A TCP/IP monitoring system enables a z/OS network administrator to proactively seek out network issues like poor response times, limited accessibility, dropped connections, etc., and avoid them before they impact the productivity of the organization. Apart from saving down-time costs, monitoring allows the administrator to assess the load on resources and to predict when demand is going to exceed capacity.
But mainframe TCP/IP networking is complex. A monitoring system needs to work with multiple LPARs and hosts, with virtual IP addresses and sysplex distributor, etc. Moreover, data regarding network operations needs to be collected in as close to real-time as possible, without requiring excessive overhead or mindlessly reporting minor issues. Hence there are many methods of monitoring IP, each suited to a particular set of resources and/or types of traffic. Effective monitoring requires a system that can manage all of that complexity.
Real-time monitoring with event-driven architecture
In event-driven architecture, IP events are captured in real-time. The monitoring tool extracts data from the system automatically, at the moment events occur. Immediately upon receiving the data, the monitoring system takes appropriate action. Problems are identified and reported quickly.
In poll-based monitoring, the monitoring tool asks the system for data at specified time intervals. Responding to those requests consumes a large percentage of system resources, including CPU capacity and system memory. To approach real-time monitoring, data must be polled extremely frequently, which further adds to the system overhead. If polling occurs too often, one poll cannot be completed before the next one is scheduled to begin.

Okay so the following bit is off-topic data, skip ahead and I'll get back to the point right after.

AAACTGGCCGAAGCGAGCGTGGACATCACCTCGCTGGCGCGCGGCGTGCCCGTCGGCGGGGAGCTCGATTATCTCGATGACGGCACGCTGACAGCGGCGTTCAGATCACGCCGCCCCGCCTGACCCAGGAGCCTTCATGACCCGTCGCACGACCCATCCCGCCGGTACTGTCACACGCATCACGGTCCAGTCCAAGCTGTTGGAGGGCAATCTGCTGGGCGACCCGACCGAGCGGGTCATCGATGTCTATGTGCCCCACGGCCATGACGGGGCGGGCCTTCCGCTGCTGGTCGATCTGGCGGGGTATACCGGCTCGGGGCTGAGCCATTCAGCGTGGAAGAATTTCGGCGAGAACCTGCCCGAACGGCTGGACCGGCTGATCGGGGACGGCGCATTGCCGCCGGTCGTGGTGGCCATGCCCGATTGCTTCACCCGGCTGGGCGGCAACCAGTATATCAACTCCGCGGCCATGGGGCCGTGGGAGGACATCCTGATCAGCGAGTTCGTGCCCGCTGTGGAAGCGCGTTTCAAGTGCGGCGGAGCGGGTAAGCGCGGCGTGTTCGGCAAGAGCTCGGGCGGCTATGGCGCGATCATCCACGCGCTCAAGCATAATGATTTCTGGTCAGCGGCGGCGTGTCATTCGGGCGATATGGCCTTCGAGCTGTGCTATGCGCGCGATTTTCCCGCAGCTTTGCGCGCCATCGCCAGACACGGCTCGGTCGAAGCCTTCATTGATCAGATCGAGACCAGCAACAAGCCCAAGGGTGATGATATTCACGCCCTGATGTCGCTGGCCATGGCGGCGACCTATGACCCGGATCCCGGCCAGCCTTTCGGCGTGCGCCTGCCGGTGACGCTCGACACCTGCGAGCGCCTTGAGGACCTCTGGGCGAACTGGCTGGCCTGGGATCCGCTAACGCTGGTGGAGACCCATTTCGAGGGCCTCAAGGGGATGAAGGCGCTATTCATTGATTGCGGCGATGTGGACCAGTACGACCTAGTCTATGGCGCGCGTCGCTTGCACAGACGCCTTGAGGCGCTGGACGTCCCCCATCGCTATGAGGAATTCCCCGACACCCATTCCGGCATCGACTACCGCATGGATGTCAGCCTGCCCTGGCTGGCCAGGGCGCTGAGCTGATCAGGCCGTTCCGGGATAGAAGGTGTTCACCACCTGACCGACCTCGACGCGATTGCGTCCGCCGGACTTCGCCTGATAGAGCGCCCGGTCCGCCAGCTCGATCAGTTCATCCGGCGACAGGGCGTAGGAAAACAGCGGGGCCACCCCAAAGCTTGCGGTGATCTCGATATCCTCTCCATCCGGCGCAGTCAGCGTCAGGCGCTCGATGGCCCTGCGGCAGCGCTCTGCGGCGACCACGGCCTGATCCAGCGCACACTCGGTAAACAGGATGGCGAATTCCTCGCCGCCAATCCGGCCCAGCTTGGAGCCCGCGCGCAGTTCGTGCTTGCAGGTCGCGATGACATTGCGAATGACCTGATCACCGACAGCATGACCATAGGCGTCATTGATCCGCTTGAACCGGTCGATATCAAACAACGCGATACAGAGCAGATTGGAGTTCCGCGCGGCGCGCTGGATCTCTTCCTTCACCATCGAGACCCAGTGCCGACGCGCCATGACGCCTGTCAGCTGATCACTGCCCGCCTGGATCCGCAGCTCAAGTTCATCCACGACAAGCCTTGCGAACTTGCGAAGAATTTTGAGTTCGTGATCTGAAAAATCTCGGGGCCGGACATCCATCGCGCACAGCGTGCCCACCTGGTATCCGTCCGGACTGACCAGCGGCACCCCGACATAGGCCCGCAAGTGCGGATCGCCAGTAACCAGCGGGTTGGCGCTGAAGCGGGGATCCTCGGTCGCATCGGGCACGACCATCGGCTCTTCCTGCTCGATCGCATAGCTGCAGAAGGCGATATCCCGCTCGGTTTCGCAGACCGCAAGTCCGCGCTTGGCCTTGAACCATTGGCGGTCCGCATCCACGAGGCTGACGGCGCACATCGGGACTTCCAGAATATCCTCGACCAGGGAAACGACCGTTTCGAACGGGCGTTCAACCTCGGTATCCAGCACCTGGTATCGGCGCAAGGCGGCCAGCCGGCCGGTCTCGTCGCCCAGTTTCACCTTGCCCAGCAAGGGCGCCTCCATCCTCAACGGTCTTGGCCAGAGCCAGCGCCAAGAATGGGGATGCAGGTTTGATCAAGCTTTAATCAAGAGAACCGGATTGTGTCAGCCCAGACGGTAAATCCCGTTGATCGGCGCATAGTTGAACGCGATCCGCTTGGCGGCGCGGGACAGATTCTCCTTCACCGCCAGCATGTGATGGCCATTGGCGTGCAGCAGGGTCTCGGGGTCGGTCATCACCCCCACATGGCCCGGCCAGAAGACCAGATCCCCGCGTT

Data extraction with NETSTAT commands
Using NETSTAT (network statistics) commands, you can verify TCP/IP configuration and monitor network resources that affect connectivity. NETSTAT is available as a z/OS console command, in TSO, and in the UNIX shell. But NETSTAT does not have an application programming interface (API). It will not identify all connectivity-related problems. And it cannot monitor connection-less protocols such as UDP, ICMP, and OSPF.
System management facility (SMF) exit-based monitoring
IP-related data can be collected with the z/OS System Management Facility (SMF), then accessed by a monitoring system using SMF exit programs. The drawback to SMF exit-based monitoring is that it needs multiple SMF exits and it cannot deliver results in real-time. Like polling, it also requires excessive overhead.
Simple Network Management Protocol (SNMP) based data collection
Most devices on an IP network, including TCP/IP stacks on z/OS, maintain a management information base (MIB). The MIB is a database of configuration and performance data. SNMP is the UDP-based protocol for acquiring that data over the network. z/OS does not collect that data by default. One needs to configure and activate SNMP daemons, and a monitoring system needs to repeatedly poll the daemons for MIB data. This may result in significant overhead, especially in large networks with busy systems. Hence, SNMP does not support real-time network monitoring.
Each of the above methods has its own advantages and limitations. To monitor TCP/IP activity easily and effectively, you need a tool that can combine them all, understand where and when each individual method is appropriate, and present the data in consolidated reports.